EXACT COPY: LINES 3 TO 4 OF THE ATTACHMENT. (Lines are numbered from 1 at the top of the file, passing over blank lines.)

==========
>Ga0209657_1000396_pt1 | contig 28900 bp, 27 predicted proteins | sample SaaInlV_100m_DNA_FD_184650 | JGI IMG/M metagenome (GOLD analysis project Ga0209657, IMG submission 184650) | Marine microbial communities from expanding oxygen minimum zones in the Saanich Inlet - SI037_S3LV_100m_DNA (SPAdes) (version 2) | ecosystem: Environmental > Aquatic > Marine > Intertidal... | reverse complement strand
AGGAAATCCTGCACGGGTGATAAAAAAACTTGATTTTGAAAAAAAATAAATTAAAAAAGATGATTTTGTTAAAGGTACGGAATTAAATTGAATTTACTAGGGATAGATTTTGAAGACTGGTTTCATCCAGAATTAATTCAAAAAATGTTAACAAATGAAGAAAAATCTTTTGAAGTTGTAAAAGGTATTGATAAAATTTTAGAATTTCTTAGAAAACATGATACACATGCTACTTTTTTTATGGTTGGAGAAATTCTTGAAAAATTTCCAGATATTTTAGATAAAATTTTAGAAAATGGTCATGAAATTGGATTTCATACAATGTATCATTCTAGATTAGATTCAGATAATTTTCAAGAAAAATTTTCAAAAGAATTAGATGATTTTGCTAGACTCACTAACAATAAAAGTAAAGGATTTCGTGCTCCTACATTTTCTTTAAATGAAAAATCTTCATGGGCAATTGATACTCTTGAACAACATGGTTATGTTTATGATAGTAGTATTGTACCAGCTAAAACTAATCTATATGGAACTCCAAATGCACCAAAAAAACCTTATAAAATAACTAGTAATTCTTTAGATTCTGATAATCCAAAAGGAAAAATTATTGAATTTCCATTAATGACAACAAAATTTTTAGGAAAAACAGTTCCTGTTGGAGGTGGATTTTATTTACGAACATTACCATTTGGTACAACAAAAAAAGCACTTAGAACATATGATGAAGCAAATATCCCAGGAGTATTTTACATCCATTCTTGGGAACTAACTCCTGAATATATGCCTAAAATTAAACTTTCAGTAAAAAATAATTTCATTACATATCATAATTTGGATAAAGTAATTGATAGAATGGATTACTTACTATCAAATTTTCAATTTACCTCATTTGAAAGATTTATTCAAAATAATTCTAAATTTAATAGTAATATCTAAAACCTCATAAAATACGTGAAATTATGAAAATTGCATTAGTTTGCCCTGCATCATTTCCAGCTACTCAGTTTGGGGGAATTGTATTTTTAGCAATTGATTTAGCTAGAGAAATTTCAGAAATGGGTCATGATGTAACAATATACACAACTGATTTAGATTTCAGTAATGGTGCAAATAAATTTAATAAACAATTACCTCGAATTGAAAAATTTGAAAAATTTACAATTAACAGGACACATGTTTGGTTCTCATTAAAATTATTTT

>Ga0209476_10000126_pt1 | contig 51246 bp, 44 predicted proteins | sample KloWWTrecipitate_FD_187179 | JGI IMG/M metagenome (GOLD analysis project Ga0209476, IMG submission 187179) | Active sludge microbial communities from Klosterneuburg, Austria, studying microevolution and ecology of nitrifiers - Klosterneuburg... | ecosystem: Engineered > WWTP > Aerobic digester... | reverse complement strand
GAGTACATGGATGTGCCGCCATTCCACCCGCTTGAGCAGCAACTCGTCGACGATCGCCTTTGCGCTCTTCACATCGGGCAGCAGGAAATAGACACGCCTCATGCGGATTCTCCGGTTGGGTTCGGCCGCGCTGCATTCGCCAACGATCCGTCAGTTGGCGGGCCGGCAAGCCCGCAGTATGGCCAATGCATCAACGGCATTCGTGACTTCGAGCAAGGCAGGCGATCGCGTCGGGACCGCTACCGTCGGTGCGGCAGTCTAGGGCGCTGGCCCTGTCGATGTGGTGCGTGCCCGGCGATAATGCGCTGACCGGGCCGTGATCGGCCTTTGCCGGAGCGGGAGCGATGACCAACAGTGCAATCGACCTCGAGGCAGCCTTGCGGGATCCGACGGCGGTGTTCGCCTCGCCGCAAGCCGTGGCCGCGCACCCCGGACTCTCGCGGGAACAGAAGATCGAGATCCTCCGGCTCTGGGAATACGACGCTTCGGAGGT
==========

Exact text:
>Ga0209476_10000126_pt1 | contig 51246 bp, 44 predicted proteins | sample KloWWTrecipitate_FD_187179 | JGI IMG/M metagenome (GOLD analysis project Ga0209476, IMG submission 187179) | Active sludge microbial communities from Klosterneuburg, Austria, studying microevolution and ecology of nitrifiers - Klosterneuburg... | ecosystem: Engineered > WWTP > Aerobic digester... | reverse complement strand
GAGTACATGGATGTGCCGCCATTCCACCCGCTTGAGCAGCAACTCGTCGACGATCGCCTTTGCGCTCTTCACATCGGGCAGCAGGAAATAGACACGCCTCATGCGGATTCTCCGGTTGGGTTCGGCCGCGCTGCATTCGCCAACGATCCGTCAGTTGGCGGGCCGGCAAGCCCGCAGTATGGCCAATGCATCAACGGCATTCGTGACTTCGAGCAAGGCAGGCGATCGCGTCGGGACCGCTACCGTCGGTGCGGCAGTCTAGGGCGCTGGCCCTGTCGATGTGGTGCGTGCCCGGCGATAATGCGCTGACCGGGCCGTGATCGGCCTTTGCCGGAGCGGGAGCGATGACCAACAGTGCAATCGACCTCGAGGCAGCCTTGCGGGATCCGACGGCGGTGTTCGCCTCGCCGCAAGCCGTGGCCGCGCACCCCGGACTCTCGCGGGAACAGAAGATCGAGATCCTCCGGCTCTGGGAATACGACGCTTCGGAGGT